Interested in Food and Place?

Are you interested in the sociological aspects of food provisioning and place-based development and want to know more about topics like place-based food systems, food citizenship, civic food networks, sustainable place-shaping, diverse economies, place branding and social movements? Then it may be a relevant for you to attend the MSc course ‘Sociology of Food Provisioning and Place-based Development’ that starts on Monday 17 March 2014. Lectures and workshops are held on Monday, Wednesday and Friday mornings for a period of 6 weeks. Included in the program is also a gastronomic excursion to rural estate Rhederoord, to experience the practice of place-making and enjoy the taste of place-based food products. Although registration for the course has formally closed you can still register for the course by sending an email to the course coordinator  ( For more information about the content of the course, the program and the literature, have a look at the Course Guide.

Master thesis experience in the US

A post by Max van Tilburg (MSc student International Development)


The nature of urban agriculture; initiatives in Lansing and Detroit, Michigan, United States

Urban agriculture over the past decennium has become very popular in the Western World, this brings up questions about the commonality between all these different initiatives. This question stood at the basis of my master thesis, and was translated to whether urban agriculture initiatives in Lansing and Detroit (Michigan, USA) could be seen as (being part of) a social movement.

Although the history and (organizational) background of the urban agriculture initiatives in Lansing and Detroit are very diverse, the similarity in practices, ideas and ideologies (both displayed in shared discourses and themes) was remarkably high. It turned out that community building with all its aspects is a first order concern for the initiatives, neighborhood organizations, a soup kitchen, private farmers, all practiced and expressed a major concern about working on the community.

On the overall I arrived at a point were I more or less hypothesize the same as Touraine (1998) did in his research on social movements; “that their ‘real’ purpose was a broad-based effort to oppose the corporate and government technocrats who initiated and directed most social change”.

Read more in my thesis!

Trendy food and food regime change?

Picture1During the nineties, we, urbanites, discovered the countryside anew. Farmers opened their stables and greenhouses for excursions, recreational activities such as ‘farm golf’ and camping at the farm became popular. That these farmers also produced food and where that food went to, was not so much considered. Often also not by the farmers themselves. The onion in bulk to the wholesale markets, the milk to the factory, the consumer at the farm gate for recreational activities; multifunctional farming. However, more and more the connection to the consumer happened through food too. Veggie boxes, fresh dairy directly from the farm. In small, it was always there already, but it has grown in public awareness ever since. Local food is now celebrated in magazines, in the supermarket, at the market, at fairs, in the newspaper, in policies. Continue reading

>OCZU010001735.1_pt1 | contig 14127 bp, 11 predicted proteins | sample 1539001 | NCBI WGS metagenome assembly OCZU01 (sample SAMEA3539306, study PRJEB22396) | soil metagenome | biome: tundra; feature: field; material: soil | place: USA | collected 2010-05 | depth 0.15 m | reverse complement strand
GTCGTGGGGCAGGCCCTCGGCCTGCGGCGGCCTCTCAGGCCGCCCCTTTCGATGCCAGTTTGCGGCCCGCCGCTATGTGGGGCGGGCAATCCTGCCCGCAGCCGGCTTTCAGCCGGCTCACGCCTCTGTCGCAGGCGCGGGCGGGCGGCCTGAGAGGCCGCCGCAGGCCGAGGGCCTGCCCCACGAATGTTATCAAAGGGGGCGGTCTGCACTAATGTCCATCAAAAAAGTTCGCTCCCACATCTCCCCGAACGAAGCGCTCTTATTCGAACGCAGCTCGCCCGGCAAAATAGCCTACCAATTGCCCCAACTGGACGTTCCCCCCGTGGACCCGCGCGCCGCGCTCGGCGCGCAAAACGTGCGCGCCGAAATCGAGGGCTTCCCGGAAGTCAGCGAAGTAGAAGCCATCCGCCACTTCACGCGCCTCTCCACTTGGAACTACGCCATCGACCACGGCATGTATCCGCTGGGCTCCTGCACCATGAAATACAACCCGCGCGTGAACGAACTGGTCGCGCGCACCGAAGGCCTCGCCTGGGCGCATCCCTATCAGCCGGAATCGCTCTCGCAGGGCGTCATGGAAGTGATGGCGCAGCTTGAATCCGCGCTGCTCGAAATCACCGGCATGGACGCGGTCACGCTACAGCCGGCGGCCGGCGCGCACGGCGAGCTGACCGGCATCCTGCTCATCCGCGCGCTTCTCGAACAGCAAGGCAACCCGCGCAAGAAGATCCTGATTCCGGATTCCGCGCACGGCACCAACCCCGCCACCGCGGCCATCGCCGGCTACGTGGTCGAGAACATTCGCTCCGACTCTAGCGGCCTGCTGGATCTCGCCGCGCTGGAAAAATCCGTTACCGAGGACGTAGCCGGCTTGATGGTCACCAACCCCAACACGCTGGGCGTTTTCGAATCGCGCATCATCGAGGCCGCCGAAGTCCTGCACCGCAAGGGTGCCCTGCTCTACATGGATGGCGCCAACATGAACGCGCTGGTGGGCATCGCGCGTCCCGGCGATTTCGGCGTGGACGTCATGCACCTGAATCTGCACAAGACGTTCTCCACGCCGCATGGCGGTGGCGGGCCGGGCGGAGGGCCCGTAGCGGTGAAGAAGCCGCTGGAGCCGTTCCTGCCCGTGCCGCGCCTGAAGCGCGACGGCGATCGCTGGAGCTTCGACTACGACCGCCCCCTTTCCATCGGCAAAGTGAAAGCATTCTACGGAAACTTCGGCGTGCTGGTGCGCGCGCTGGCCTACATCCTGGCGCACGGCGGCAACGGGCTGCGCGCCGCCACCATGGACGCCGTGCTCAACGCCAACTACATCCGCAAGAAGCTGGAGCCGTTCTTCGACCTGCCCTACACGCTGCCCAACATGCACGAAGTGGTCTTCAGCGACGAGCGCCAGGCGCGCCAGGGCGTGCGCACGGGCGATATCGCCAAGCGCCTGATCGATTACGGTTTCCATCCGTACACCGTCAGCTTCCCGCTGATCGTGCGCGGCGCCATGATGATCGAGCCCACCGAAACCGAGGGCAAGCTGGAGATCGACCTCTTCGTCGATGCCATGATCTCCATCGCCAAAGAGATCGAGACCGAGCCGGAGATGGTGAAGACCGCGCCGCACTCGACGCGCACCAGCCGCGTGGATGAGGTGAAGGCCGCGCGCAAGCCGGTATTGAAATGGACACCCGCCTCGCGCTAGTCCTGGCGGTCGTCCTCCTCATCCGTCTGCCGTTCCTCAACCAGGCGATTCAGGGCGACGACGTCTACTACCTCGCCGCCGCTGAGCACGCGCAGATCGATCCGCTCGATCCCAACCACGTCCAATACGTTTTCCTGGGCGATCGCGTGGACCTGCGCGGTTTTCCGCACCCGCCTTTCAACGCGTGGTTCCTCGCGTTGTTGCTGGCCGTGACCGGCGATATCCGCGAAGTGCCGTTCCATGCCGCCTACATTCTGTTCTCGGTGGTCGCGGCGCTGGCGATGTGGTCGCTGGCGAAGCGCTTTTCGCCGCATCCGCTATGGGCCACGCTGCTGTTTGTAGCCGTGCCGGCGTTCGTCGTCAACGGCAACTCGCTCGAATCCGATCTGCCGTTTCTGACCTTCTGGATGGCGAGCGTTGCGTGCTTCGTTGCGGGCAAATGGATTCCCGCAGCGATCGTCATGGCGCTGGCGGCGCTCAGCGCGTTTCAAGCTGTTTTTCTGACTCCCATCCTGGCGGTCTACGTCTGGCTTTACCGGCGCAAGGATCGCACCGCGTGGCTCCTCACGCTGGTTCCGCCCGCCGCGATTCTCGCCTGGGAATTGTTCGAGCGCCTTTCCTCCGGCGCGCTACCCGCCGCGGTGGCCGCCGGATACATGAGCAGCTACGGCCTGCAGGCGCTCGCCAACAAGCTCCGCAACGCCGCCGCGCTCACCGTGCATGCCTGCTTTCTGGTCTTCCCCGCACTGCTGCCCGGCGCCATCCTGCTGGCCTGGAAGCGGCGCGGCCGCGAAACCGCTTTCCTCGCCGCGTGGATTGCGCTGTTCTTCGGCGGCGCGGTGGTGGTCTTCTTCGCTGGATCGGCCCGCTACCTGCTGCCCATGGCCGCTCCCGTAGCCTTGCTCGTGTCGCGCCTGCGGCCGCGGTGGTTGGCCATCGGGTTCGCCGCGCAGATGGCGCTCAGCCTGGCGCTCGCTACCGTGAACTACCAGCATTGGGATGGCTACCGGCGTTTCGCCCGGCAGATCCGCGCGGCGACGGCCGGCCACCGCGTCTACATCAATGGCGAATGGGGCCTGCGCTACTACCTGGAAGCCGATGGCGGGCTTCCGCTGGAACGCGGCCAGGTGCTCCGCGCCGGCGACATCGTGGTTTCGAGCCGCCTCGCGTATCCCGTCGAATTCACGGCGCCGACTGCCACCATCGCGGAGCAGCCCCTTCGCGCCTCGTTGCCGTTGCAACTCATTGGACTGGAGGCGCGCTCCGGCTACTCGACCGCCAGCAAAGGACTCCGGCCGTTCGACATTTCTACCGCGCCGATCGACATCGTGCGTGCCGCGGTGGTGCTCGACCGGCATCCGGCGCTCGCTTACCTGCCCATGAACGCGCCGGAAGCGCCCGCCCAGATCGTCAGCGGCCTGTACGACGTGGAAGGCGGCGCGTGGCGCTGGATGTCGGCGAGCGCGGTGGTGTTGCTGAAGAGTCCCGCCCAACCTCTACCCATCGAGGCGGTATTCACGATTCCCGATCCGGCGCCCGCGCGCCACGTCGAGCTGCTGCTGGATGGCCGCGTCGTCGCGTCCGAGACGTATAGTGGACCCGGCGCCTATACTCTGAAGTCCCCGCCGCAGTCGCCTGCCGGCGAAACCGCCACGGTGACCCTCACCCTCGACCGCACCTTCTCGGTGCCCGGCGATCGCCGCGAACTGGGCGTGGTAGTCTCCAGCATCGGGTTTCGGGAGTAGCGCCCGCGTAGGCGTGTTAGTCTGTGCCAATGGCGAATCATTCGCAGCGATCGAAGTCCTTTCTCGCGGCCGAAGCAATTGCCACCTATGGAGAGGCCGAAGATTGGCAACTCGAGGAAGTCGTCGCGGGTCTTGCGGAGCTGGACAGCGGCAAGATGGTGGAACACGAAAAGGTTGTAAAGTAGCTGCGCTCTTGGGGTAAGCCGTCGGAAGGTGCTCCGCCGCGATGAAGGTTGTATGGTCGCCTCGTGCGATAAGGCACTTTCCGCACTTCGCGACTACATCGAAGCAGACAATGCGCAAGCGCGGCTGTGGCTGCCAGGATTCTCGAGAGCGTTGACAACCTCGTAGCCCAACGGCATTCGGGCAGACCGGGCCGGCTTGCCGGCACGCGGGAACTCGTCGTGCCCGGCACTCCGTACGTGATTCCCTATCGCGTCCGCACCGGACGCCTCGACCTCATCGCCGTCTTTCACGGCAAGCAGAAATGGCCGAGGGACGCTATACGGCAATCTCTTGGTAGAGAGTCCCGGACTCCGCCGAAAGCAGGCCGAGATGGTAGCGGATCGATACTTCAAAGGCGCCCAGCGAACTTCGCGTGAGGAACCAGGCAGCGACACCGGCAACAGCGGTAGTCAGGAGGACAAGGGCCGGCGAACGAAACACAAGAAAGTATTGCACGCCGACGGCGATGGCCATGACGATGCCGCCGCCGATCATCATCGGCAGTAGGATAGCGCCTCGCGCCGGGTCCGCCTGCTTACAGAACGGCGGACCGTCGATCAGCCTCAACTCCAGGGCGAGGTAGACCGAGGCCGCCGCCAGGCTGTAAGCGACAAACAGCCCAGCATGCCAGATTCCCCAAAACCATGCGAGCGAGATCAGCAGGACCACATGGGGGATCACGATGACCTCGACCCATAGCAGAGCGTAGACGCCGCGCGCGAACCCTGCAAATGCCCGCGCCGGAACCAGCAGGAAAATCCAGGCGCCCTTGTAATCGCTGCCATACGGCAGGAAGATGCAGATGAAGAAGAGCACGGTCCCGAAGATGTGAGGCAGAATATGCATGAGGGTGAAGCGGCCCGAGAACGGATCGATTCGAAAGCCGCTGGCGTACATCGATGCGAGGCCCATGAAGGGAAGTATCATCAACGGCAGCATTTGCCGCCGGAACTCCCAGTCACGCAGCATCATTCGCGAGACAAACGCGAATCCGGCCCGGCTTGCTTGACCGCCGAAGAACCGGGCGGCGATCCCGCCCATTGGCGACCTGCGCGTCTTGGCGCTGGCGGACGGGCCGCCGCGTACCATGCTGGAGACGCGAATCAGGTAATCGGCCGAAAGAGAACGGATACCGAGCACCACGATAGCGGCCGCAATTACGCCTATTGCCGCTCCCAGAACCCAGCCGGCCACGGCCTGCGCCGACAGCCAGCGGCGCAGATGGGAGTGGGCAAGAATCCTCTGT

Convergence of food social movements, IRSA reflection 1

In Lisbon, Portugal, the World Congress of Rural Sociology is currently on. It is a stimulating week with researchers from all over the world in plenary sessions as well as smaller parallel groups where results and concepts are presented and discussed. While listening to some presentations, I had to think of the book “Food Movements Unite!” edited by Eric Holt-Giménez. Leaders of the food sovereignty movement talk about the future of the movement and about the need to unite. From the academic work currently presented, there seems to be hopeful news that this is happening. Patricia Allen explained how there is “basket of social movements in convergence” around food and agriculture in the US currently. Whereas the Sustainable Agriculture coalition would talk about environmental degradation and profitability of farm enterprises and certainly not about food security and social justice in a wider sense, this move is now being made. This makes linkages possible with the Community Food Security Movement. To describe this development, Patricia used the metaphor of a tree trunk with a non-negotiable core and branches with leaves of slightly different colour. Continue reading